I stumbled upon “Old Friends” by Ben Rector recently and had tears of joyful nostalgia. It made me think of the many teenage moments I shared with old friends, especially Scott:

  • The time he shot me in the groin with a BB gun.
  • The time he fell through the hole in my grandma’s house.
  • The times we ganged up on his stepdad to harass him.
  • The time we sat together and cried when his dad was dying.
  • Too many campouts, fires, and Boy Scout adventures to count.
  • The time he saved me from drowning during a failed rescue attempt and we spent the rest of the day standing next to the stoves in the kitchen to warm up.
  • The time one punch resolved two weeks of inexplicable strife.

My relationship with Scott (and his family) was formative to who I am today, as were the relationships I had with Josh, Ashanti, and Scooter (another Scott who I had to give a nickname because it was too confusing for all of us to have two best friends named Scott). Most of us left our home town and life separated us, though I can call or meet with a few of them and pick up right where we left off.

What got me about the song, though, was the line “you can’t make old friends.” It’s clever and points to the truth: adult friendships are always secondary to spouses, kids, and (sometimes) jobs and can seem to lack that all-in, ride-or-die essence of teenage and early adult friendships.

But the reason it seems like we can’t make old friends is that we don’t make old friends. The friendships of our youth were forged from time, place, frequency, and (unintentional) prioritization. We met at school or church, hung out after school or on bus rides to sports events, stayed over at each others’ houses, got adopted by each other’s parents, and roped each other into whatever we were doing.

Most of us don’t make that type of investment in the would-be old friends that are all around us, and we thus end up with “associates” and people we know but aren’t friends with. We leave bonding to chance or “we should get togethers” that never happen. Or we try to be efficient and meet with others in group settings that inevitably keep us in the “we know each other” zone.

One of the many gifts from the hardships my wife and I faced in our early thirties was that we learned to prioritize our adult friendships. Every quarter, she and two girlfriends go hang out at a beach house; she goes on walks, tea meets, and occasional campouts with other friends. Cory and I dork around daily and usually do something every week; I talk to Jonathan multiple times a month, stay over at his house when I’m in town, and his daughter is our fictive niece. We both have a handful of tight friends that we see separately (and sometimes jointly) at least once a quarter. We’ve been in these relationships for over a decade and don’t see them ending, especially since some of them have been held together by virtual threads the whole time.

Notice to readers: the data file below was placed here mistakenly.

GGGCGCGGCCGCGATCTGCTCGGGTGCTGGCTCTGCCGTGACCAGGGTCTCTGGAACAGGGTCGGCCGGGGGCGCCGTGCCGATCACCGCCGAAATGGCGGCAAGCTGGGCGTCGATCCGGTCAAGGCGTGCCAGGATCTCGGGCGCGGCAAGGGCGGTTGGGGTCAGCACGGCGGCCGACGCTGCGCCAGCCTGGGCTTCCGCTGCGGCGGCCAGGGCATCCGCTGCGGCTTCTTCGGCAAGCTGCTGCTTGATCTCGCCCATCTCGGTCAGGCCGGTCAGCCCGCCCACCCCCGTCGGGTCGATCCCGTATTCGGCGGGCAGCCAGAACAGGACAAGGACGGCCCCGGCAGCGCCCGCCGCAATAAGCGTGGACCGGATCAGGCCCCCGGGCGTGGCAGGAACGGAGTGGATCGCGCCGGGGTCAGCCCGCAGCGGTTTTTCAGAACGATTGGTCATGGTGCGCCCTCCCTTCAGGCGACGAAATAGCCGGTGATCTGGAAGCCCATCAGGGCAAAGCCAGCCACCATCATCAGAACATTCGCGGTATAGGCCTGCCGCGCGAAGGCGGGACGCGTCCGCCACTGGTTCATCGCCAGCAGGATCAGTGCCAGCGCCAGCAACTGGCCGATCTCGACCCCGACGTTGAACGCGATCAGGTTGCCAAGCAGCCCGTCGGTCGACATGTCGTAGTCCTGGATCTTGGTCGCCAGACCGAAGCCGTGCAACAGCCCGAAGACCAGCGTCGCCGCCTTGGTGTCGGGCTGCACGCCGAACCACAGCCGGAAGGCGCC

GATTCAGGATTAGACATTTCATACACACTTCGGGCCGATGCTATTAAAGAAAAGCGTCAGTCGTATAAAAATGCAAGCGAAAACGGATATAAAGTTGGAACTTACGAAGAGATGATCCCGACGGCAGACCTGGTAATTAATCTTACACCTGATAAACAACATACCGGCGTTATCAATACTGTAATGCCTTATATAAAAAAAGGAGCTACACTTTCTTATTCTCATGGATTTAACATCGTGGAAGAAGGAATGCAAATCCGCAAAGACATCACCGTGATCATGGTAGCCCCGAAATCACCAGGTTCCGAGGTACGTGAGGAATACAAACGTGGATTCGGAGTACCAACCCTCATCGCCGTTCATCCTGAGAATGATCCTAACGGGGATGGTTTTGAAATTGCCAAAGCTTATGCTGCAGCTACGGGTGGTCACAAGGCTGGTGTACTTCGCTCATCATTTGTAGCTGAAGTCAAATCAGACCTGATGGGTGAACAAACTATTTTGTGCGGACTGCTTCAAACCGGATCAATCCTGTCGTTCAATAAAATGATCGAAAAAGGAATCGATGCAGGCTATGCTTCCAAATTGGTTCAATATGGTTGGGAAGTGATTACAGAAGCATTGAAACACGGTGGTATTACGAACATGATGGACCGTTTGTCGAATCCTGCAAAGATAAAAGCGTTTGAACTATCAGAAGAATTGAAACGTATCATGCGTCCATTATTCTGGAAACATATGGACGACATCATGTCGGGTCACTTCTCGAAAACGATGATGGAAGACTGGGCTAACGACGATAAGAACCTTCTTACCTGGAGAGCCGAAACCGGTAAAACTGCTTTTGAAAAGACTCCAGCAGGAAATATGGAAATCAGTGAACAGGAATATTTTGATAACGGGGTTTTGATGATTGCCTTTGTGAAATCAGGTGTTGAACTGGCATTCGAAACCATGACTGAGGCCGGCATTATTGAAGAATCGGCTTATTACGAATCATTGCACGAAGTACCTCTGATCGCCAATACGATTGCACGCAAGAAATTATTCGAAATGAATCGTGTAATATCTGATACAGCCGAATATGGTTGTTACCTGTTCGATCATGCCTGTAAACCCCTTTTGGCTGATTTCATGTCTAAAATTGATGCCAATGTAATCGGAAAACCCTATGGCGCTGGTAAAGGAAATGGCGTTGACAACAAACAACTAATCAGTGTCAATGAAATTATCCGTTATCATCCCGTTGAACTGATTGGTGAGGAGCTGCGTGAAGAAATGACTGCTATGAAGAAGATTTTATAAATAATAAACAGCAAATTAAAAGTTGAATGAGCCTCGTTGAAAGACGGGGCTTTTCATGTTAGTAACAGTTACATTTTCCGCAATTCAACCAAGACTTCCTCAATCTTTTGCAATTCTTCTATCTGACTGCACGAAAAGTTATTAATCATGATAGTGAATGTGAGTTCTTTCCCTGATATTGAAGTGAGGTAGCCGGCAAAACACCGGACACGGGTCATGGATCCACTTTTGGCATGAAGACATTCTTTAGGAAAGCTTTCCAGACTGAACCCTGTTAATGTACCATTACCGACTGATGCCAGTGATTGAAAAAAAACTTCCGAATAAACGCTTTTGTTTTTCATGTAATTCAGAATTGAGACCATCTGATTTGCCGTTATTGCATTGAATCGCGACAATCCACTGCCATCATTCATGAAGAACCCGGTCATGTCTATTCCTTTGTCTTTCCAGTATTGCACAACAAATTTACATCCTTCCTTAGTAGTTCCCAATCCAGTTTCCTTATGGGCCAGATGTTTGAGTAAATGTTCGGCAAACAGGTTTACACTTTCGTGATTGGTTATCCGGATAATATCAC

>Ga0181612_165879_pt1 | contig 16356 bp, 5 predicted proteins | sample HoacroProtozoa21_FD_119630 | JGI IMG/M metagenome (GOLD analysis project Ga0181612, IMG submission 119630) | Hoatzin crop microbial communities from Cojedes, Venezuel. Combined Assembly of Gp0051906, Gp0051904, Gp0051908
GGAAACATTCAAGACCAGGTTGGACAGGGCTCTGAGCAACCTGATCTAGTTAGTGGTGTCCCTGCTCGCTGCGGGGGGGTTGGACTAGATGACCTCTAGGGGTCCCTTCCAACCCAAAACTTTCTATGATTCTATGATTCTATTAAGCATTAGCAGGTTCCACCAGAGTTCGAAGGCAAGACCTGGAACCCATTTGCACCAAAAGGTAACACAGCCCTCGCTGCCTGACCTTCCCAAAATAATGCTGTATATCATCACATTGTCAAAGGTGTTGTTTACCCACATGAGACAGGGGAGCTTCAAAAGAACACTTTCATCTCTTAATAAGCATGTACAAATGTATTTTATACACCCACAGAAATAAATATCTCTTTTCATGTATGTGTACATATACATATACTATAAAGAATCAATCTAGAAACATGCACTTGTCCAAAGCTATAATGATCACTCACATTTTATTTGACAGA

I’m so glad and grateful that we’ve made new old friends. We’re keeping each other whole through this period.

I bring this up today because you probably have some old friends you could reach out to and have nostalgic moments you can reminisce and laugh about together. And COVID has given us all an excuse to reach out to old friends to see what they’re up to and how they’re holding up.

At the same time, you may have some would-be old friends to check in with, too. The upshot of us not being able to meet in person is that the costs to meet are now zero and we may not be distracted by the environment we’re in. Instead of just being focused on how they’re doing, you could also talk about what they’re into, their favorite book or artist, the three things in their house they cherish most, or what five places they want to visit and why. Adult friendships are built on affinities and interests, so get to talking.

Now’s the perfect time to go make some new old friends or re-connect to the old friends you already have. Go make some moments that’ll trigger nostalgic tears in the years to come.

Originally published at productiveflourishing.com


  • Charlie Gilkey

    Author, Speaker, Business Strategist, Coach

    Charlie Gilkey helps people start finish the stuff that matters. He's the founder of Productive Flourishing, author of the forthcoming Start Finishing and The Small Business Lifecycle, and host of the Productive Flourishing podcast. Prior to starting Productive Flourishing, Charlie was a Joint Force Military Logistics Coordinator while simultaneously pursuing a PhD in Philosophy. He lives with his wife, Angela, in Portland, Oregon.